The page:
Yep, Matt Harvey was the biggest positive story of 2013 in Metsland – until he became the worst headline of the season. Sure, David Wright had a nice partial season and played a slick third base besides at age 31 in year one of his mega deal. But your Mets MVP is Daniel Murphy. Yes, #imwith28.
The 28-year-old hit .286 with a
.311 .319 on base percentage – not much to put on the Cooperstown plaque. But he played in 161 games and was the only regular to play the whole year. He finished second in the National League in hits with 188, seventh in doubles with 38, and eighth in runs with 82 92. He led the league in stolen base percentage, swiping 23 in 26 attempts. He was eighth in total bases and second in at bats.
And he played a decent, if not sparkling, second based – a position the Mets somehow don’t consider properly filled (as Shannon Shark at MetsPolice, originator of the #imwith28 Twitter tag, reminded us all season long, Murphy is the Amazins’ Rodney Dangerfield).
In short, in the season plagued by injuries and a lack of general talent in Flushing, Murphy was a compiler, a veteran and somewhat gritty presence in the lineup day in, and day out. He was the lone everyday New York Met.
Wright got hurt. Ike flopped. Duda got sent down. Tejada failed. Byrd and Buck were dealt. D’Arnaud finally came up and was not up to the hype. Quintanilla was a fine back up playing too many innings. Eric Young came on to swipe some bases. Lagares came up to field like Joe DiMaggio and hit like Mike Baxter, who also got some innings. Turner has red hair. Recker is big. Satin rocks the unibrow. Flores could barely walk but Terry played him. There were others who came and went.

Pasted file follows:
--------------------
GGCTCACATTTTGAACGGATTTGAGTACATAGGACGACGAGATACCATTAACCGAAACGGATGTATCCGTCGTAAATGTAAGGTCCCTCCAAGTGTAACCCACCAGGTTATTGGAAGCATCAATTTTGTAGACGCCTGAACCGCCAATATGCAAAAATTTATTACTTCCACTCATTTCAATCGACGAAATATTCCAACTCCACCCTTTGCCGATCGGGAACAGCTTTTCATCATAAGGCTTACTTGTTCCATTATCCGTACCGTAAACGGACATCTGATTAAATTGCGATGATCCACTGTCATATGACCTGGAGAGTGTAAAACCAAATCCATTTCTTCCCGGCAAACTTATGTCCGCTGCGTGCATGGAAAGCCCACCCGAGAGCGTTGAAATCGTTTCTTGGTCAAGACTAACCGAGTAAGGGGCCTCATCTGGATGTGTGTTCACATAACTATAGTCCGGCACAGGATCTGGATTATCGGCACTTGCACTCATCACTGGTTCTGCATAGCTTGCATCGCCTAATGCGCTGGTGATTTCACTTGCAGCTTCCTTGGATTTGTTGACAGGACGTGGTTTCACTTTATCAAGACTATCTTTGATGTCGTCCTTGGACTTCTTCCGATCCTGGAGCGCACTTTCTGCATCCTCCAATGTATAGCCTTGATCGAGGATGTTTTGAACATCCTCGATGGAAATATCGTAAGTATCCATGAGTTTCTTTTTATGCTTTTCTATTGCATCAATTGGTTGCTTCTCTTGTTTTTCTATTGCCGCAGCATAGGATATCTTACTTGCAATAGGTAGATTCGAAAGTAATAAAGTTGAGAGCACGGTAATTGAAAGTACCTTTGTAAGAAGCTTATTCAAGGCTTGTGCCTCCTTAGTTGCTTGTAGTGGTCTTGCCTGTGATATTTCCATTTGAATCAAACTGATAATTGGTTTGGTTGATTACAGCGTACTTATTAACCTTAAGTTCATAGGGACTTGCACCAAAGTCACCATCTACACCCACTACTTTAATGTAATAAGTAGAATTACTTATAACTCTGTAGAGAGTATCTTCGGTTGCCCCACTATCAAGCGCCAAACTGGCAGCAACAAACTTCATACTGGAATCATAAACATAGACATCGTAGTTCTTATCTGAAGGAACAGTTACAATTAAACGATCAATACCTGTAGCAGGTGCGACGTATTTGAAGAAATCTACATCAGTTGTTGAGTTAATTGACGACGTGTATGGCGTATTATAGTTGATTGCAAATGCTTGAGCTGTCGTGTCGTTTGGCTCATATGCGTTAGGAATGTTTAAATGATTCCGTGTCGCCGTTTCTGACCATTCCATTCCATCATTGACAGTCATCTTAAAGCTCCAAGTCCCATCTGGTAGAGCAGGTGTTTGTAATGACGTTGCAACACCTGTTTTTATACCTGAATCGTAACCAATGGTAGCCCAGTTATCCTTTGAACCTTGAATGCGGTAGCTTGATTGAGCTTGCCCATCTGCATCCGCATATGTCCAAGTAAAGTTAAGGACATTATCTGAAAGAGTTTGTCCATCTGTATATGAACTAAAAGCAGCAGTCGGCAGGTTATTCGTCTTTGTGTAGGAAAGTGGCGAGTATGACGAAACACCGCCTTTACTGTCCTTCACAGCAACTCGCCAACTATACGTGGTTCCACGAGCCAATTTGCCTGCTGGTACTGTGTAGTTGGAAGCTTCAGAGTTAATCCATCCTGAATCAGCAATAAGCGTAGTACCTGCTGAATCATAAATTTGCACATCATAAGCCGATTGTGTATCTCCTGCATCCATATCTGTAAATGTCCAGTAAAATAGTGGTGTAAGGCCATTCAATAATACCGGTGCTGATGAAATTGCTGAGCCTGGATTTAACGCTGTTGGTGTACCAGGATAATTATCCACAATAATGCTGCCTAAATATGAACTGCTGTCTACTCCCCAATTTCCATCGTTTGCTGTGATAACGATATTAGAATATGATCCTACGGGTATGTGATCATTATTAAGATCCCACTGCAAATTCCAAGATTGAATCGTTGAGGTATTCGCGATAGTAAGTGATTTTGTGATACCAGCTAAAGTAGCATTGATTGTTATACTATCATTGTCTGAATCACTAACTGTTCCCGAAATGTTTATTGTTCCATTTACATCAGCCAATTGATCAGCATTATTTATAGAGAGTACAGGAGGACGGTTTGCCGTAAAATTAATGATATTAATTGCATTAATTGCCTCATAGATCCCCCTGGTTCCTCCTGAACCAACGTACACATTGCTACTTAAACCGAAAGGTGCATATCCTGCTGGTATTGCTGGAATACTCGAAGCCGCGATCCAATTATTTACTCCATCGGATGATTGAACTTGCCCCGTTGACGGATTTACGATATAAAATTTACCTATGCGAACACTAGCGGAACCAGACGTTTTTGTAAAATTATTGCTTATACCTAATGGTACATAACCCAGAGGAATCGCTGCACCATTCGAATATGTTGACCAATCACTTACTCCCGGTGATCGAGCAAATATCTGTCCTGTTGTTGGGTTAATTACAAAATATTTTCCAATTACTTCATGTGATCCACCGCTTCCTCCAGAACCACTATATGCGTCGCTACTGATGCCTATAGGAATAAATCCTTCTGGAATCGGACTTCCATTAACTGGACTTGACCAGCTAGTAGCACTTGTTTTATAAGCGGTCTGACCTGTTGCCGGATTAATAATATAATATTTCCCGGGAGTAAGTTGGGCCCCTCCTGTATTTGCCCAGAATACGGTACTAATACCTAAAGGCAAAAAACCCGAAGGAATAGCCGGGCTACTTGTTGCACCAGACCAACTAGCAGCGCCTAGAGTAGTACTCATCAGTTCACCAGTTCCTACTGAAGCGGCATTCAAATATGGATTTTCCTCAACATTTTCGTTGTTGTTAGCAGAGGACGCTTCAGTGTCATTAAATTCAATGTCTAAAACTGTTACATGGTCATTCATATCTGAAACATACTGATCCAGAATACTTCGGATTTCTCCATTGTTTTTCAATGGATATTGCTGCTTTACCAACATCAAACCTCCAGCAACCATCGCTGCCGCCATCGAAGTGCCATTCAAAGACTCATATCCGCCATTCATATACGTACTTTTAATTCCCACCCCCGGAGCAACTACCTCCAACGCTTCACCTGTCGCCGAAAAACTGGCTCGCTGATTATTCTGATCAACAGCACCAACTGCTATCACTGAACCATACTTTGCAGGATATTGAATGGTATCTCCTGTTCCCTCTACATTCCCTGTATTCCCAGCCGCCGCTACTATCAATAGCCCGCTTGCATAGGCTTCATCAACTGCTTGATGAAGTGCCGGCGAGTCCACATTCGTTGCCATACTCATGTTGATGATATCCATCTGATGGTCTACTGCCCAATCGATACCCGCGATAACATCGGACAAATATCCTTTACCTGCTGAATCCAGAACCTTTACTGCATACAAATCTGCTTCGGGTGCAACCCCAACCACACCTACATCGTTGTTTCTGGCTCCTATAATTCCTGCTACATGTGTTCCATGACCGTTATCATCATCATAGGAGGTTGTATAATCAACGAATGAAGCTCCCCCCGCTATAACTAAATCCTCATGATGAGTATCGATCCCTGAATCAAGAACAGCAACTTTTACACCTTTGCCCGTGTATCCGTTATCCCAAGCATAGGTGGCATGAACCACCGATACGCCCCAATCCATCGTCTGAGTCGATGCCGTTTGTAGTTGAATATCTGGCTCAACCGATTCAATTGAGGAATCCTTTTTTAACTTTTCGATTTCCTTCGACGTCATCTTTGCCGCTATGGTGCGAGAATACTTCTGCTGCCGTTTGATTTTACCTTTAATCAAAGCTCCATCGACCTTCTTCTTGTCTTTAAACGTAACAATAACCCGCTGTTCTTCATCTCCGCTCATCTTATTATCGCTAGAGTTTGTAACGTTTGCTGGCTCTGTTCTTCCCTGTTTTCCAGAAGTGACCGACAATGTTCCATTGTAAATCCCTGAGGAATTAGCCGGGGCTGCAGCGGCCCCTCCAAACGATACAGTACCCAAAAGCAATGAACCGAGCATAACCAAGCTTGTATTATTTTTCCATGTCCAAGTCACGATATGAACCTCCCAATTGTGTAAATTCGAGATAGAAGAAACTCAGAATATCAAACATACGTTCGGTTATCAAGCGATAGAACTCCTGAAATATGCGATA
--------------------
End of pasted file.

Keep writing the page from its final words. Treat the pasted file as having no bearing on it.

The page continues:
Yet day in and day out, there was Murphy – clearly a major leaguer when so many weren’t. He had 55 extra base hits and was second in the league in double plays turned (also 3rd most errors by a 2B, but hey, no quibbling). He was the Mets’ best everyday player, and based on their shorter stints, no Mets pitcher deserves the nod over Murph (though the first-half Harvey fest was exciting while it lasted).
But of course, the Mets say they will “listen to offers” for Murphy this off-season. As Joe D. said, “whenever the Mets say they aren’t trading anyone and only listening to offers, that player may as well pack their bags.” In part it’s because Murphy is indeed valuable – teams will ask about him, particularly those who are clearly contenders. He helps many lineups, and he made himself a decent defender. He’s a value too, even at his arbitration number.
He’s the ultimate lunchpail Met. The advanced stats don’t favor him. And he turns up in every off-season trade discussion. But Daniel Murphy was the Mets MVP in 2013. Maybe that says something about the depth and quality of the roster fielded by Sandy Alderson, but it doesn’t change the fact that Murph was the best contributor on team.